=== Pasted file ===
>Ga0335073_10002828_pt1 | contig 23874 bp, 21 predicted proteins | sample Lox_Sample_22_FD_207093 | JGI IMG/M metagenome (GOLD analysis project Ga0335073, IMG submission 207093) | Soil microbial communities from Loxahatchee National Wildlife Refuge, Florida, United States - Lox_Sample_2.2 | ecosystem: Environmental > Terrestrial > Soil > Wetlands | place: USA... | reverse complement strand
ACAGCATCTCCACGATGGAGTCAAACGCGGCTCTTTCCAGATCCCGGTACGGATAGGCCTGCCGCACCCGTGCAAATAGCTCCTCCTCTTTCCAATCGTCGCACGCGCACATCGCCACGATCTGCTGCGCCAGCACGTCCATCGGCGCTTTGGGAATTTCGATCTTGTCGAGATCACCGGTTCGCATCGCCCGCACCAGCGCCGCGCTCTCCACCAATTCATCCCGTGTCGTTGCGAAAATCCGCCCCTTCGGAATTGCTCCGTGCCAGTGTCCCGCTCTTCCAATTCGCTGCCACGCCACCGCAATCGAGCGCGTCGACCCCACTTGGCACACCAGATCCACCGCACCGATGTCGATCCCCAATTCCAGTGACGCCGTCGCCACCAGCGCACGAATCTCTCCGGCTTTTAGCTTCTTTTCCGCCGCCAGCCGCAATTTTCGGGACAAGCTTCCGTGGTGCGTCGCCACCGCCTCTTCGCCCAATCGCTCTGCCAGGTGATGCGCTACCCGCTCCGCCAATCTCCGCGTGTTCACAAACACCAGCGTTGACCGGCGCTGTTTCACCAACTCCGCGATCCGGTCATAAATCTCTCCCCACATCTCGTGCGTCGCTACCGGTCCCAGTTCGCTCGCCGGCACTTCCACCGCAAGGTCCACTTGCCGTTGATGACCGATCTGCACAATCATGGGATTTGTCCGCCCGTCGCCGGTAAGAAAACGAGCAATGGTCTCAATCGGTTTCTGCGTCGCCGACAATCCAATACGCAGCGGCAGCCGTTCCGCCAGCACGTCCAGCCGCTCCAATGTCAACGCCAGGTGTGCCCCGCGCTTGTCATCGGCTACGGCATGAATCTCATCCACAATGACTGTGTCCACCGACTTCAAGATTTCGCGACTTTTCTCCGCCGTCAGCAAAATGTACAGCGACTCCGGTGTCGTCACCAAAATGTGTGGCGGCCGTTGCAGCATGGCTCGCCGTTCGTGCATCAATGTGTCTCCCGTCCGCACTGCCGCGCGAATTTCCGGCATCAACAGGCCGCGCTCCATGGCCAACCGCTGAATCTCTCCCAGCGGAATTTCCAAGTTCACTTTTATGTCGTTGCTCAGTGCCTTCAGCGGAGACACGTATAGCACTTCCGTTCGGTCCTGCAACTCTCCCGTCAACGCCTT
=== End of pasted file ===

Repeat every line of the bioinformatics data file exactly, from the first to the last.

>Ga0335073_10002828_pt1 | contig 23874 bp, 21 predicted proteins | sample Lox_Sample_22_FD_207093 | JGI IMG/M metagenome (GOLD analysis project Ga0335073, IMG submission 207093) | Soil microbial communities from Loxahatchee National Wildlife Refuge, Florida, United States - Lox_Sample_2.2 | ecosystem: Environmental > Terrestrial > Soil > Wetlands | place: USA... | reverse complement strand
ACAGCATCTCCACGATGGAGTCAAACGCGGCTCTTTCCAGATCCCGGTACGGATAGGCCTGCCGCACCCGTGCAAATAGCTCCTCCTCTTTCCAATCGTCGCACGCGCACATCGCCACGATCTGCTGCGCCAGCACGTCCATCGGCGCTTTGGGAATTTCGATCTTGTCGAGATCACCGGTTCGCATCGCCCGCACCAGCGCCGCGCTCTCCACCAATTCATCCCGTGTCGTTGCGAAAATCCGCCCCTTCGGAATTGCTCCGTGCCAGTGTCCCGCTCTTCCAATTCGCTGCCACGCCACCGCAATCGAGCGCGTCGACCCCACTTGGCACACCAGATCCACCGCACCGATGTCGATCCCCAATTCCAGTGACGCCGTCGCCACCAGCGCACGAATCTCTCCGGCTTTTAGCTTCTTTTCCGCCGCCAGCCGCAATTTTCGGGACAAGCTTCCGTGGTGCGTCGCCACCGCCTCTTCGCCCAATCGCTCTGCCAGGTGATGCGCTACCCGCTCCGCCAATCTCCGCGTGTTCACAAACACCAGCGTTGACCGGCGCTGTTTCACCAACTCCGCGATCCGGTCATAAATCTCTCCCCACATCTCGTGCGTCGCTACCGGTCCCAGTTCGCTCGCCGGCACTTCCACCGCAAGGTCCACTTGCCGTTGATGACCGATCTGCACAATCATGGGATTTGTCCGCCCGTCGCCGGTAAGAAAACGAGCAATGGTCTCAATCGGTTTCTGCGTCGCCGACAATCCAATACGCAGCGGCAGCCGTTCCGCCAGCACGTCCAGCCGCTCCAATGTCAACGCCAGGTGTGCCCCGCGCTTGTCATCGGCTACGGCATGAATCTCATCCACAATGACTGTGTCCACCGACTTCAAGATTTCGCGACTTTTCTCCGCCGTCAGCAAAATGTACAGCGACTCCGGTGTCGTCACCAAAATGTGTGGCGGCCGTTGCAGCATGGCTCGCCGTTCGTGCATCAATGTGTCTCCCGTCCGCACTGCCGCGCGAATTTCCGGCATCAACAGGCCGCGCTCCATGGCCAACCGCTGAATCTCTCCCAGCGGAATTTCCAAGTTCACTTTTATGTCGTTGCTCAGTGCCTTCAGCGGAGACACGTATAGCACTTCCGTTCGGTCCTGCAACTCTCCCGTCAACGCCTT